Alex Rios' sixth-inning homer off tough-luck starter Phil Hughes proved to be the decisive blow, and after the Rays defeated the Royals, 5-3, earlier in the day, the Yankees' lead in the American League East is now whittled to just three games.
"It is? I didn't even pay attention to it," Nick Swisher said. "It's not really my style. I don't think it's our style. I think we know we're not playing as well as we can right now."
Still, there were signs that the three-game sweep had some effect on the Yankees, particularly manager Joe Girardi, who isn't likely to look back on this trip to Chicago very fondly.
The skipper halted his postgame news conference to walk toward a fan who was heckling Girardi as he exited the basement level. Girardi nudged an idle security guard and barked, "Do something, would you? Shut this guy up."
The unruly fan was ushered out of the stadium, but that didn't lessen the sting after his club managed just three hits against Sale, who left to a standing ovation after freezing Ichiro Suzuki looking at a called third strike for his final punchout of the night.
"It's what he does all the time," Girardi said. "He's got good stuff. He's got a good fastball, a real good breaking ball and a changeup that he mixes in. He's done it all year long."
In all, New York struck out 15 times, with Addison Reed recording two punchouts in the ninth as he secured his 23rd save. Despite his postgame dustup, Girardi described the Yankees' dwindling AL East lead as part of the season's ebb and flow.
"That's baseball," Girardi said. "It's what you go through. You know that the season's not over after 120 games, it's not over after 140. You have to play 162. We're going to play the teams that we need to win against, that's the bottom line. We still have the lead."
And at least they won't see Sale again in the regular season. The Yankees' only dent against Sale came in the sixth inning as Jeter slugged his 13th home run of the season, pulling the ball to left-center field.
That blast marked the first time in Jeter's career that he had homered in three straight games, and he would have preferred it to provide something of a spark.
"You hope, but we didn't do much off of him," Jeter said. "That's the bottom line. We really didn't have him in trouble all night."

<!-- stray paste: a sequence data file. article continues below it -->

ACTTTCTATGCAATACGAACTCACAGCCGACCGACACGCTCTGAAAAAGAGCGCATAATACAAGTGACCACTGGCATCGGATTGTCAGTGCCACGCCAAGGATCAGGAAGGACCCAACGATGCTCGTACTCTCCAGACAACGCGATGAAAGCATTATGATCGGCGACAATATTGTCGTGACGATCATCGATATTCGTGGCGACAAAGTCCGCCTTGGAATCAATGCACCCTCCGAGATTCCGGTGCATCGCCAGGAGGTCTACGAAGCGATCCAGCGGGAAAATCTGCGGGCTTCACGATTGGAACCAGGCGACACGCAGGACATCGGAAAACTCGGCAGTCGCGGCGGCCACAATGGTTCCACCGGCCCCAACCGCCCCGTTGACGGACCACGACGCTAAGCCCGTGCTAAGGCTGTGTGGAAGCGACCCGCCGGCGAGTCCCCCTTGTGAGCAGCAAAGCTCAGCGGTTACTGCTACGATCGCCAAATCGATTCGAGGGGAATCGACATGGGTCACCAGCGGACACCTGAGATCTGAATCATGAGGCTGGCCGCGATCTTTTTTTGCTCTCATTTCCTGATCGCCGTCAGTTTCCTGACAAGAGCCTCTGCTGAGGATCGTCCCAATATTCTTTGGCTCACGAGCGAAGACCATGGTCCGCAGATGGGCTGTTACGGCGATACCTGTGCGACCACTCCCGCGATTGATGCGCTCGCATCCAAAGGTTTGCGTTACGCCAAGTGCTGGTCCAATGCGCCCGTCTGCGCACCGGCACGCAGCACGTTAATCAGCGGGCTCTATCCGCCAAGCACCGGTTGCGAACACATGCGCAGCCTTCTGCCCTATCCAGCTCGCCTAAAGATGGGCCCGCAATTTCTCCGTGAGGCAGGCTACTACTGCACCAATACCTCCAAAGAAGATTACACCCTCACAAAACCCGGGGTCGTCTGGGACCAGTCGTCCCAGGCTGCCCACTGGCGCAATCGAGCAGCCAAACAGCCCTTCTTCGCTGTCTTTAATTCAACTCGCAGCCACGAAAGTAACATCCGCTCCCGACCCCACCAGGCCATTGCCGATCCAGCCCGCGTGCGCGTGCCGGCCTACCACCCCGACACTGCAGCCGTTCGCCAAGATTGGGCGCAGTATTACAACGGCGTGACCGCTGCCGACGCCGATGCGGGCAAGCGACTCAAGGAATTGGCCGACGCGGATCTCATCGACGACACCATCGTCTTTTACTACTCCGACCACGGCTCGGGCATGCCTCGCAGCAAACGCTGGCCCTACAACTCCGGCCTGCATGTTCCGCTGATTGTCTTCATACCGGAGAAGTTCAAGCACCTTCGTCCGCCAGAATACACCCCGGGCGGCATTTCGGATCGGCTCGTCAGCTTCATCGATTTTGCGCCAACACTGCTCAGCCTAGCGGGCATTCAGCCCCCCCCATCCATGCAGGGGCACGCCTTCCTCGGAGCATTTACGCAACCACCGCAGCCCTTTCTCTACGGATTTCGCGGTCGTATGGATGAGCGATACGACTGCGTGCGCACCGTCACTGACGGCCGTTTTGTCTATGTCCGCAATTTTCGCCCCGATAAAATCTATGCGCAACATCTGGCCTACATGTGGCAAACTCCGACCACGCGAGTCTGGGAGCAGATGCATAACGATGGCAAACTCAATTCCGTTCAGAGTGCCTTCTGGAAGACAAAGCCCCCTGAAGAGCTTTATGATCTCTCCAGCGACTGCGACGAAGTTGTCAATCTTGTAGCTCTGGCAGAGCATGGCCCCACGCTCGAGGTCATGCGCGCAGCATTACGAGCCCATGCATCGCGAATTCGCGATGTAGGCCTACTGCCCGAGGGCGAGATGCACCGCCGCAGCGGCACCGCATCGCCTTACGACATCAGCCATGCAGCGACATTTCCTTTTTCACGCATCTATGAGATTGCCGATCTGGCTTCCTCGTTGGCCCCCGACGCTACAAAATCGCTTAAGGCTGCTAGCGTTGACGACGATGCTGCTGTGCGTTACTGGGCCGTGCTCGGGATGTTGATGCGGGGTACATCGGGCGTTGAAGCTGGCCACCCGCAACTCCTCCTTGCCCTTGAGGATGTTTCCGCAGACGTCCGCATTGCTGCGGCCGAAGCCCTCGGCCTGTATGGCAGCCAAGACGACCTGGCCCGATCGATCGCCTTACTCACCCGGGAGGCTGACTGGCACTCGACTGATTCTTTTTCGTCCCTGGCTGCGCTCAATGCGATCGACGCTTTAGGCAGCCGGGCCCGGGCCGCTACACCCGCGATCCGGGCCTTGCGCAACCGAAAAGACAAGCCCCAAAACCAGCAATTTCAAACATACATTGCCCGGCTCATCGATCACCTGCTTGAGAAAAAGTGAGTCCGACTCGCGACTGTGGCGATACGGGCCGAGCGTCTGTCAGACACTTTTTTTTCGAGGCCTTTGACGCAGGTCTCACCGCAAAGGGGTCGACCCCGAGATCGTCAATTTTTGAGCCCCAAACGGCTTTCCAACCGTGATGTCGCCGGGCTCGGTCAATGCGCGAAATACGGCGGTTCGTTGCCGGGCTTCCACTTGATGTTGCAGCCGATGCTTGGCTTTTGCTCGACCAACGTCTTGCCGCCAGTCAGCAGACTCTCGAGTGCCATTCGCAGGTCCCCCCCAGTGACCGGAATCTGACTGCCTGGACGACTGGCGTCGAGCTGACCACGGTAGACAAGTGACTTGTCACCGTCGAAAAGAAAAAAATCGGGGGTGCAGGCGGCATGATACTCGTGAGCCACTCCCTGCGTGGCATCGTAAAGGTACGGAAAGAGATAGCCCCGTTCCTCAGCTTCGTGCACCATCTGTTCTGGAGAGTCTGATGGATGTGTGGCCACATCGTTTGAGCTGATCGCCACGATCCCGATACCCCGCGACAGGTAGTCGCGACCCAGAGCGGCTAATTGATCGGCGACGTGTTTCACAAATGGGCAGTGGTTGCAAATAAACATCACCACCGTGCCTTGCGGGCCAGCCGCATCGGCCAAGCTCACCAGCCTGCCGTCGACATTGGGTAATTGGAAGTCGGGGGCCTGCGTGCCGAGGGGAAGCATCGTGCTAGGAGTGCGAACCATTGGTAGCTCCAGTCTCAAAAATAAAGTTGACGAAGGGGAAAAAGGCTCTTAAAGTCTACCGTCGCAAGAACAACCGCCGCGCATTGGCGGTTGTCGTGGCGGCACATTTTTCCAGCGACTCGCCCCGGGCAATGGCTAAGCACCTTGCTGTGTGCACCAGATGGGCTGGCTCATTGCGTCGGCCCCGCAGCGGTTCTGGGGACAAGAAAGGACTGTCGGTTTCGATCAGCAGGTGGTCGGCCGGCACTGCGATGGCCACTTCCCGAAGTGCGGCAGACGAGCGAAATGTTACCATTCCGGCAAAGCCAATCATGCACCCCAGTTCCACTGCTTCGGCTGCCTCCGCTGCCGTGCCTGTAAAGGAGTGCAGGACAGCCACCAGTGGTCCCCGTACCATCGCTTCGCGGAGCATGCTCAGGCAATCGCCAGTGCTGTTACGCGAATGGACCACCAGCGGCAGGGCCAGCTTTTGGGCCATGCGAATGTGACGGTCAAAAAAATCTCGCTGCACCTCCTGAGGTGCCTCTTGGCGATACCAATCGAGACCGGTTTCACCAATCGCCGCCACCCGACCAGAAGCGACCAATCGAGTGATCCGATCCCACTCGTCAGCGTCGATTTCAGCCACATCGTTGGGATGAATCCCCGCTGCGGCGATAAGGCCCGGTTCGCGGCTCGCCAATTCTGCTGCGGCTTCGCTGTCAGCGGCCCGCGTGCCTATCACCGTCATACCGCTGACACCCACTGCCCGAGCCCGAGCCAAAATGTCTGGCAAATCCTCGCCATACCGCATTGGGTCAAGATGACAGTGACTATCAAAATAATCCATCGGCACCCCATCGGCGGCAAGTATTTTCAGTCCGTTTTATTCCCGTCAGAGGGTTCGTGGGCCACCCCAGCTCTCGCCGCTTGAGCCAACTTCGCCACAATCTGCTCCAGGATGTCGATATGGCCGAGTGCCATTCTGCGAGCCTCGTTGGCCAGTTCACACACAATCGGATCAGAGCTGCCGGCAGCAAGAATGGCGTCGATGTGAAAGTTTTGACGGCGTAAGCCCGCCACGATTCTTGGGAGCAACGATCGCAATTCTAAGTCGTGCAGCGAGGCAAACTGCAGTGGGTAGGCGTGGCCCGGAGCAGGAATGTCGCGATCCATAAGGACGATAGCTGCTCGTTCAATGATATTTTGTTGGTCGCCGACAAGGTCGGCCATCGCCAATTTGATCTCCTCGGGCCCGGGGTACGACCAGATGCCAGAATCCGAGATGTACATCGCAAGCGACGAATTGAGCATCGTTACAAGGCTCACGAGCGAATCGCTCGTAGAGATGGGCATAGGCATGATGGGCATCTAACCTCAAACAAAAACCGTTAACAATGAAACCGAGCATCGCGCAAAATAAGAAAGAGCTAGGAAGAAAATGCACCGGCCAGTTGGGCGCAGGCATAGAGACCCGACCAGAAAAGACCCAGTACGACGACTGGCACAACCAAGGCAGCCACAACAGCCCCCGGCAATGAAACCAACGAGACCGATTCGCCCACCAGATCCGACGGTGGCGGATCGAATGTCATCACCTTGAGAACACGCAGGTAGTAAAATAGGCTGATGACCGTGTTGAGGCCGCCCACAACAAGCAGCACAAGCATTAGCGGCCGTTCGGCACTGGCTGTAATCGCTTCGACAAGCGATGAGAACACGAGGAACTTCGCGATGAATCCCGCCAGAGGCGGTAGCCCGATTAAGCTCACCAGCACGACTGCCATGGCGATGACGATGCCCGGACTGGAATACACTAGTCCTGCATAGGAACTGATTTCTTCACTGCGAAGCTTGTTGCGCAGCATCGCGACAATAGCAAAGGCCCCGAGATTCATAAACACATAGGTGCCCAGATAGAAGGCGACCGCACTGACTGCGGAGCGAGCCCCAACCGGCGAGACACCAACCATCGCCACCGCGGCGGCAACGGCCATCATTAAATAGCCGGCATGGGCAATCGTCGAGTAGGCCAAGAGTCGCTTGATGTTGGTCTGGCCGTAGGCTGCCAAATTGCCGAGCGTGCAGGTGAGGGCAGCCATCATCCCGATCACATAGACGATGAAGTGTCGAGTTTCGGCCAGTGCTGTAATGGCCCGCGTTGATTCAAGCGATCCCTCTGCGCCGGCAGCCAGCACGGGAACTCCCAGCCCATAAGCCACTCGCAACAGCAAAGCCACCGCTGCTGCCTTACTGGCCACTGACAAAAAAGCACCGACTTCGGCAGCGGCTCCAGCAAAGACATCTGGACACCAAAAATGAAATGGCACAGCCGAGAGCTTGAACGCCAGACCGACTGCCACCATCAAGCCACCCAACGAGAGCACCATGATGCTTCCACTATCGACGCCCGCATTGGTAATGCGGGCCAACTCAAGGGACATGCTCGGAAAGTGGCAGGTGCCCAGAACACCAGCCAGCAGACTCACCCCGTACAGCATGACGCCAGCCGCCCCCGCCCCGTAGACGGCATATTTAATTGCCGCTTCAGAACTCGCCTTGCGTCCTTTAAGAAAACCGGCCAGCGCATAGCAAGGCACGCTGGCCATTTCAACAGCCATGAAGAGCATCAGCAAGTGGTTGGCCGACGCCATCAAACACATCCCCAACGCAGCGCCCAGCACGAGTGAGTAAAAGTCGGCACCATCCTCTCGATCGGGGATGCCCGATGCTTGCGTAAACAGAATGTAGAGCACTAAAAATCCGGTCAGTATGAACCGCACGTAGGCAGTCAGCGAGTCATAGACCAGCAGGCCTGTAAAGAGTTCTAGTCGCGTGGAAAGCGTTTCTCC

Sale admitted that there was an added thrill in facing the Yankees, but he succeeded in maintaining his composure.
"You come in, and all that stuff is running through your head, but you can't let that get to you," Sale said. "No matter what the team is or who the guy is, you have to focus on making quality pitches."
Hughes turned in a strong outing, limiting the White Sox to two runs over seven innings, but he ended up on the wrong side of the decision through little fault of his own.
"Sale's been tough all year for a reason," Hughes said. "You knew if he was on, you had to be pretty close to perfect -- and I wasn't perfect. You've got to tip your cap to him. He threw a great game."
Chicago touched Hughes in the third inning as Gordon Beckham doubled, advanced on Dewayne Wise's infield hit and scored on a Kevin Youkilis sacrifice fly, and again in the sixth on Rios' home run -- a pitch Hughes wanted to get inside more but left over the plate.
"He's a guy who throws a high percentage of fastballs, so I guessed right," Rios said. "I knew I hit it good. I didn't know it was going to go out, but I knew I hit it good."
Hughes permitted two walks and struck out five in the outing, throwing 98 pitches and scattering five hits.
"There's no start that's ever wasted," Girardi said. "He threw the ball well, and we've got to keep him on a roll."
The defeat ended a string of 20 consecutive games for the Yankees, who went 11-9 over the stretch and seemed to eagerly look forward to Thursday's off-day before beginning a three-game series against the Indians.
"It's a tough stretch we were in -- a lot of late nights, some long games -- but we're through it," Girardi said.
The Yankees will welcome their ace, CC Sabathia, back to the mound to kick off that weekend set in Cleveland -- a destination that they can only hope will wipe clean all of the stresses and disappointment of the week so far.
"I know the talent we have in here, and I know what we're capable of doing," Swisher said. "It's just not coming out right now. That off-day for us tomorrow couldn't come at a better time."